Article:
2020 marks the start of not just a new year, but a fresh new decade – a perfect time to reflect upon what is coming and prioritise where to focus efforts next.
The Water Industry will most likely endure several changes in the years to come due to rapid urbanisation, severe climate changes, rising customer demands and the implementation of emerging digital technologies. These changes will leave the industry with a complex set of challenges that should be addressed and adopted to in order to stay competitive. Continue reading “Five major challenges and opportunities impacting the Water Industry in the years to come”
High leakage levels, inefficient pipe network maintenance, customer complaints and financial losses are some of the top challenges of water utilities. Many of these troubles can be effectively countered – if you know how to nip the problem at the bud by dealing with the issue of non-revenue water (NRW).
NRW is water that has been produced but cannot be billed. The loss can be the result of leakage or overflow (sometimes referred to as physical losses), theft of water or inaccurate metering (also known as apparent losses), or free use (for example, for firefighting). Calculations suggest that more than US$14 billion is lost every year by water utilities around the world due to NRW. The World Bank recommends that NRW should be less than 25% of the total water produced, while in many countries NRW is up to 60%. High levels of NRW are detrimental to the financial viability of water utilities and pose an extra burden on paying customers. Continue reading “Ways to permanently reduce non-revenue water levels”
Global warming, rising sea levels and rapidly growing cities are placing immense pressure on coastal cities, towns and subsistence communities. The U.S. Population Reference Bureau estimates that almost 6 billion people will be living within 200 kilometres of a coastline by 2025 – close to double the number in 2003. Population growth – along with sea level rise compounded by storm surges and increased rainfall intensity due to climate change – are the key reasons for the increase in coastal flooding and the degradation of our coastal regions and ecosystems today. Continue reading “Best practices for successful coastal flooding adaptation”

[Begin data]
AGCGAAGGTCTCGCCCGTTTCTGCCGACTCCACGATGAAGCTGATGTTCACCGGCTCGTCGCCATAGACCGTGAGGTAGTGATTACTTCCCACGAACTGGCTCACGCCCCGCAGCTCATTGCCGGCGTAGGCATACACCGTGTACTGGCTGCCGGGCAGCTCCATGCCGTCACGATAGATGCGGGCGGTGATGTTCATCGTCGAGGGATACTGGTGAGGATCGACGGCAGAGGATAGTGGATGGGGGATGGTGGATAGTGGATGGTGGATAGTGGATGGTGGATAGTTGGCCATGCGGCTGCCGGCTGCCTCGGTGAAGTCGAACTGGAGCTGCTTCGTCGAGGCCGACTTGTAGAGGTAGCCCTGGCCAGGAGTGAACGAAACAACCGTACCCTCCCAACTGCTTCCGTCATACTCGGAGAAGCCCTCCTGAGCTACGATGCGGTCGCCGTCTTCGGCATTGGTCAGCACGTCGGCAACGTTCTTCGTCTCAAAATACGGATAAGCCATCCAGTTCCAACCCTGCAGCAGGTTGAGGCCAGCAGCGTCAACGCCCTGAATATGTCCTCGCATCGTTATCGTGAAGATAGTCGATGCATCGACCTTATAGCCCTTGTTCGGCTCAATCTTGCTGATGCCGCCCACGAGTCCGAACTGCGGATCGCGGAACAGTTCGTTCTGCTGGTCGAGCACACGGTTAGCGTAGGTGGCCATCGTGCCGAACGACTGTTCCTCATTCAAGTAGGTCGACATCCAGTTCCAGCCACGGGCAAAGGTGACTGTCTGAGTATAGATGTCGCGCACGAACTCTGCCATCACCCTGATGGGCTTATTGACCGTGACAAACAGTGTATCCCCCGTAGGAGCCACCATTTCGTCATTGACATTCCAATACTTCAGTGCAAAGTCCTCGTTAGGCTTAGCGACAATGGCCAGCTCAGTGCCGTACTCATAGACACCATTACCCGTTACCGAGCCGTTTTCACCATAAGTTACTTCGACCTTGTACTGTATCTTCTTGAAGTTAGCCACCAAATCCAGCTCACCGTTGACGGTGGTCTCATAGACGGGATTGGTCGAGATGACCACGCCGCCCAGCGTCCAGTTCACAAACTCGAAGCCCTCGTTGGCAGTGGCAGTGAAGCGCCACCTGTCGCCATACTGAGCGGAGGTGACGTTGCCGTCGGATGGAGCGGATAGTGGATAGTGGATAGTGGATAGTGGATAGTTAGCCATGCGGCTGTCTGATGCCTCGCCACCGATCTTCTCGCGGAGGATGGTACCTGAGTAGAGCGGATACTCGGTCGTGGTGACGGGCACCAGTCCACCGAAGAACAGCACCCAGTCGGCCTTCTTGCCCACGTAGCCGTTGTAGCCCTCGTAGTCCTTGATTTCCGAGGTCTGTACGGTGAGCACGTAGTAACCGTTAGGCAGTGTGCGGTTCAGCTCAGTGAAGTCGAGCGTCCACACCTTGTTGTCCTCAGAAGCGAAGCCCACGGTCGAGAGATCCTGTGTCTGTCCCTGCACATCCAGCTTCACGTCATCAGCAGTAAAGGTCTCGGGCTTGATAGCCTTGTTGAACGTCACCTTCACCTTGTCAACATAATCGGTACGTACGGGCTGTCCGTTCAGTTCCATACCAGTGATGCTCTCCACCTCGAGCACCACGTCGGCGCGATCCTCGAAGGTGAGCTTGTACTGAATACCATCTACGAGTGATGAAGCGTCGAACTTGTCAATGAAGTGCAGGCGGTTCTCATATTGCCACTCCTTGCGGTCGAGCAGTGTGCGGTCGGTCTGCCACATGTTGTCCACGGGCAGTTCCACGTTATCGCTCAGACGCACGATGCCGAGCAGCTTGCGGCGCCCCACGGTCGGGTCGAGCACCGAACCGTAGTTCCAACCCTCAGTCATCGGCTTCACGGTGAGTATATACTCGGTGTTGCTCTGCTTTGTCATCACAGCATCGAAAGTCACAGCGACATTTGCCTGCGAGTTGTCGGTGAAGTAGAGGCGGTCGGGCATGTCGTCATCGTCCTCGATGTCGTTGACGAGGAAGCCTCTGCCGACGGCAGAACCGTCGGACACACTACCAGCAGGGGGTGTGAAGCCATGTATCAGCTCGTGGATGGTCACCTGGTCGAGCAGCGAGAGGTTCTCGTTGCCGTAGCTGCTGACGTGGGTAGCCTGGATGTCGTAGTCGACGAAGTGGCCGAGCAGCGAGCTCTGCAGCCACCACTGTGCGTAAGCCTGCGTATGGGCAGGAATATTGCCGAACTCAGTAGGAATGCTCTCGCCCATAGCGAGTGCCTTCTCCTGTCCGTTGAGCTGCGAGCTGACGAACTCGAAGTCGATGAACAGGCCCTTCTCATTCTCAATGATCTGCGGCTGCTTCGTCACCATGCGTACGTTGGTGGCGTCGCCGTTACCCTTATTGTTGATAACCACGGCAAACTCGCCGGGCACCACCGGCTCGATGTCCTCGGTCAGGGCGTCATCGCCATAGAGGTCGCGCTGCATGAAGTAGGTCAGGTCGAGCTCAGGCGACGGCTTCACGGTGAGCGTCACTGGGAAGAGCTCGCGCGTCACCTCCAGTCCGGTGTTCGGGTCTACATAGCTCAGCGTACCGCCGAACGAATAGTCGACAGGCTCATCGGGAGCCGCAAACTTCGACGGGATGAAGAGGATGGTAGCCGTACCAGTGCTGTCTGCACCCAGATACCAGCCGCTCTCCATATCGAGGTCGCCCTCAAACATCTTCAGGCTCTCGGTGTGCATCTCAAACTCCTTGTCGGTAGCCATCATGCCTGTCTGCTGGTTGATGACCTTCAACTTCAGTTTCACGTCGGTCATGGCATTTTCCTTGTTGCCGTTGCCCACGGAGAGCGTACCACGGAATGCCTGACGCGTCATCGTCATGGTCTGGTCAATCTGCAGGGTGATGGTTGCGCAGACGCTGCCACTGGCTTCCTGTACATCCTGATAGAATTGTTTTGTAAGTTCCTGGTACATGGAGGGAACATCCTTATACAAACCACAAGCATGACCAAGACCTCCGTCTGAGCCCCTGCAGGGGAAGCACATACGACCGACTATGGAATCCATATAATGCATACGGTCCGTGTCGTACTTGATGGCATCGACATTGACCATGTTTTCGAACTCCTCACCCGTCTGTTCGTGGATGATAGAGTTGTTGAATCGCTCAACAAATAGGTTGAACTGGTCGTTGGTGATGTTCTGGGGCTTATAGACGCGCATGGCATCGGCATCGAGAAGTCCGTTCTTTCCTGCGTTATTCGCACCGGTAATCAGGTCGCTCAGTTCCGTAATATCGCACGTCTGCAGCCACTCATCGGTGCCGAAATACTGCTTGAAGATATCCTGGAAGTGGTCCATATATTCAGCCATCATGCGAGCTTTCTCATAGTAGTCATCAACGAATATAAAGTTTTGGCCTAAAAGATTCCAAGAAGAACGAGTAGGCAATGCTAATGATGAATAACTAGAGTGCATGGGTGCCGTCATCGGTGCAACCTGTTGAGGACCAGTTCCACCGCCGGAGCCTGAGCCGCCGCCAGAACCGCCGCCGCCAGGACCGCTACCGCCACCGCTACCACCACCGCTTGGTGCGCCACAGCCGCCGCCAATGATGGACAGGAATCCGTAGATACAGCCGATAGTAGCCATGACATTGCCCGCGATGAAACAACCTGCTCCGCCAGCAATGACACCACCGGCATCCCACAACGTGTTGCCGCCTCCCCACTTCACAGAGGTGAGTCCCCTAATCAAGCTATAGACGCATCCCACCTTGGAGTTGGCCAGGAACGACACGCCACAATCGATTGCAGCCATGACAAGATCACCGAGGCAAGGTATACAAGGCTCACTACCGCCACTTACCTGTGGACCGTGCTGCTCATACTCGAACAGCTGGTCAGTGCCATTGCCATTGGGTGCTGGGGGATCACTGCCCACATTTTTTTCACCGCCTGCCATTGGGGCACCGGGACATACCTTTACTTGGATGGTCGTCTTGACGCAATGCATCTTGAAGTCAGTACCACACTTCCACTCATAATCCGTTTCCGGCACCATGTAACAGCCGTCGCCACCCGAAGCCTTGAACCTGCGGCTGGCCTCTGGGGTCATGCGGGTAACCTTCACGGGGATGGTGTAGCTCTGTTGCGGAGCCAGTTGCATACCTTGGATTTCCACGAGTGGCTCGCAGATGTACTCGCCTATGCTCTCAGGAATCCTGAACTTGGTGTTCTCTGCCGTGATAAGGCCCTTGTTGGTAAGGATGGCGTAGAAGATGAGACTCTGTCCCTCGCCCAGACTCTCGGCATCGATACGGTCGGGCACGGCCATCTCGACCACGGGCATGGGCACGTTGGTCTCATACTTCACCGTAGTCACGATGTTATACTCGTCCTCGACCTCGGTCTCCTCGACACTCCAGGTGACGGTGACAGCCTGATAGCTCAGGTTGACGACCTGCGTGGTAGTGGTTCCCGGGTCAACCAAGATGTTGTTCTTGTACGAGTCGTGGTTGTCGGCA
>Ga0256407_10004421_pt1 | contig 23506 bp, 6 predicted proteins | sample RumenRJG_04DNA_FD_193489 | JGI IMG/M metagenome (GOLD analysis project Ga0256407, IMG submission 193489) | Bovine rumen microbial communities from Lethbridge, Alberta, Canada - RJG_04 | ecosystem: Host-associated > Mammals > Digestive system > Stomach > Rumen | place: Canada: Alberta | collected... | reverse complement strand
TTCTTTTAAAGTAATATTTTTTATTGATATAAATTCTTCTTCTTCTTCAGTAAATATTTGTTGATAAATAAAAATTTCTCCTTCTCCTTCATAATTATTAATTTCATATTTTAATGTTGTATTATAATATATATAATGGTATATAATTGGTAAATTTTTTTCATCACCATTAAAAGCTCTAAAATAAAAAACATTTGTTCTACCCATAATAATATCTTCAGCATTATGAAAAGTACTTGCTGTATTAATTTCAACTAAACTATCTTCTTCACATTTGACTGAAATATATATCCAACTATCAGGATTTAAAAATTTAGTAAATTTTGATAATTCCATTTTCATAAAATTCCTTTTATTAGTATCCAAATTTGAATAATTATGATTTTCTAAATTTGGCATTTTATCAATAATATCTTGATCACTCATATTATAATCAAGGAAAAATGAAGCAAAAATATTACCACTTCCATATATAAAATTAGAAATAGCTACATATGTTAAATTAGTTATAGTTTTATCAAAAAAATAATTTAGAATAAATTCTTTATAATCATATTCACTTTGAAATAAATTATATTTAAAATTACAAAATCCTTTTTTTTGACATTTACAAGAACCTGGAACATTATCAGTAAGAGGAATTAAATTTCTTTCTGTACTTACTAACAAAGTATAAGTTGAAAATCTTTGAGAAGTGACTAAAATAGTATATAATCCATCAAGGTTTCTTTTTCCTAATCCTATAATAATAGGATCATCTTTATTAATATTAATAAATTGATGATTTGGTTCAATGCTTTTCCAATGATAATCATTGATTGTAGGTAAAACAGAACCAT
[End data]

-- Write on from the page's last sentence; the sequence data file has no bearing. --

Unsure about the similarities and differences between artificial intelligence, machine learning and deep learning? This blog post introduces the quick basics. Continue reading “The very basics of artificial intelligence, machine learning and deep learning”
According to the Cambridge dictionary, customer service is ‘the way that an organisation deals with customers before, during, and after a sale, and the activities involved in dealing with customers.’
Technically, the above is right. But these actions will not result in a great customer experience without empathy. Continue reading “Why empathy is the key to providing a great customer experience”
Rising sea levels due to climate change is affecting us more than we know
Sea level rise due to climate change is one of the contributing factors of salinity intrusion, particularly for shallow sandy aquifers in water stressed coastal areas. In many of such areas surface water salinity is additionally increased due to reduced upstream discharges and salinity can intrude both directly from the sea and from the surface waters. Furthermore, a temporarily rise in sea level can be caused by various acts of nature, such as tsunamis and hurricanes bringing about storm surges. Due to ongoing evaporation, the salt concentration of water in sandy aquifers have the potential to increase exponentially and eventually cause contamination or environmental problems. Continue reading “What has climate change got to do with increased groundwater salinity?”
Nature-based solutions are water management interventions that make targeted use of ecosystems to deliver specific water management benefits. With communities around the world increasingly facing risks and impacts due to population growth, urbanisation and climate change, nature-based solutions have a lot to offer in support of sustainable and affordable water management. Continue reading “Can nature provide the solutions for better water management?”
How to recover good environmental status with new marine habitats
Marine structures – such as piers, windmills and bridges – typically have a bad name when it comes to their effects on the environment. But did you know that their existence could impact marine environments positively too? Continue reading “Creating positive environmental impacts with artificial reefs”
Celebrating the power of wind
Thanks to global efforts and agreements such as the United Nations Framework Convention on Climate Change (UNFCCC) in tackling climate change, we are observing a boom in renewable energy growth, especially in wind energy. Continue reading “Global Wind Day: How do wind turbines work?”
Rapid coastal development, combined with population growth and global industrialisation, is placing coastal and marine environments under increasing pressure. New ports and harbours, coastal defence and climate change adaptation measures, as well as land reclamation and dredging works are imperative in order to support our existing and future economy. Continue reading “Using EMMP to proactively manage and protect the environment”